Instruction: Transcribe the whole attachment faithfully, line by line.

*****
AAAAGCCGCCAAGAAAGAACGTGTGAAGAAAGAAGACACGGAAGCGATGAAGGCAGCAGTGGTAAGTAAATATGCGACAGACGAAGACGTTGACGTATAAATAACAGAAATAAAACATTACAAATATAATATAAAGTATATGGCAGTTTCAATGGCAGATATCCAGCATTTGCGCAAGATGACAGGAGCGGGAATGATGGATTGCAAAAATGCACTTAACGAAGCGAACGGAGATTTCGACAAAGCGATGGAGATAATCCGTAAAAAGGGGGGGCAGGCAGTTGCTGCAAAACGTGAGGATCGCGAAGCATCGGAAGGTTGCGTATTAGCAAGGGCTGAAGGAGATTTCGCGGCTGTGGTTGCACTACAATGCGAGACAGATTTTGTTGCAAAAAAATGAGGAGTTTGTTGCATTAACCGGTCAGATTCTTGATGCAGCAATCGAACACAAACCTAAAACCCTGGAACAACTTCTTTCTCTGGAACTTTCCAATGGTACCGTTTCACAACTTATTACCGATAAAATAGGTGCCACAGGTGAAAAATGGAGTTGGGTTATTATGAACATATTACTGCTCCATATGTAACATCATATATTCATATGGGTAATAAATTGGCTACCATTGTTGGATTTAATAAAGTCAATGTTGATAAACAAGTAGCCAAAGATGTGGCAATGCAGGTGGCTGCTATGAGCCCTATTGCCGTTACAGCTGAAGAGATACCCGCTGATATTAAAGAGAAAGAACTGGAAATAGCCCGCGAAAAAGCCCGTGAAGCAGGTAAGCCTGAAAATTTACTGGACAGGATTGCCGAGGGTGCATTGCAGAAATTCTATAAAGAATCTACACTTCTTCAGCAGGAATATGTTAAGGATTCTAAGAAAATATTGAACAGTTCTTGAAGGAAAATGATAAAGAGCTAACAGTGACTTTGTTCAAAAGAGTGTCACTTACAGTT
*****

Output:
AAAAGCCGCCAAGAAAGAACGTGTGAAGAAAGAAGACACGGAAGCGATGAAGGCAGCAGTGGTAAGTAAATATGCGACAGACGAAGACGTTGACGTATAAATAACAGAAATAAAACATTACAAATATAATATAAAGTATATGGCAGTTTCAATGGCAGATATCCAGCATTTGCGCAAGATGACAGGAGCGGGAATGATGGATTGCAAAAATGCACTTAACGAAGCGAACGGAGATTTCGACAAAGCGATGGAGATAATCCGTAAAAAGGGGGGGCAGGCAGTTGCTGCAAAACGTGAGGATCGCGAAGCATCGGAAGGTTGCGTATTAGCAAGGGCTGAAGGAGATTTCGCGGCTGTGGTTGCACTACAATGCGAGACAGATTTTGTTGCAAAAAAATGAGGAGTTTGTTGCATTAACCGGTCAGATTCTTGATGCAGCAATCGAACACAAACCTAAAACCCTGGAACAACTTCTTTCTCTGGAACTTTCCAATGGTACCGTTTCACAACTTATTACCGATAAAATAGGTGCCACAGGTGAAAAATGGAGTTGGGTTATTATGAACATATTACTGCTCCATATGTAACATCATATATTCATATGGGTAATAAATTGGCTACCATTGTTGGATTTAATAAAGTCAATGTTGATAAACAAGTAGCCAAAGATGTGGCAATGCAGGTGGCTGCTATGAGCCCTATTGCCGTTACAGCTGAAGAGATACCCGCTGATATTAAAGAGAAAGAACTGGAAATAGCCCGCGAAAAAGCCCGTGAAGCAGGTAAGCCTGAAAATTTACTGGACAGGATTGCCGAGGGTGCATTGCAGAAATTCTATAAAGAATCTACACTTCTTCAGCAGGAATATGTTAAGGATTCTAAGAAAATATTGAACAGTTCTTGAAGGAAAATGATAAAGAGCTAACAGTGACTTTGTTCAAAAGAGTGTCACTTACAGTT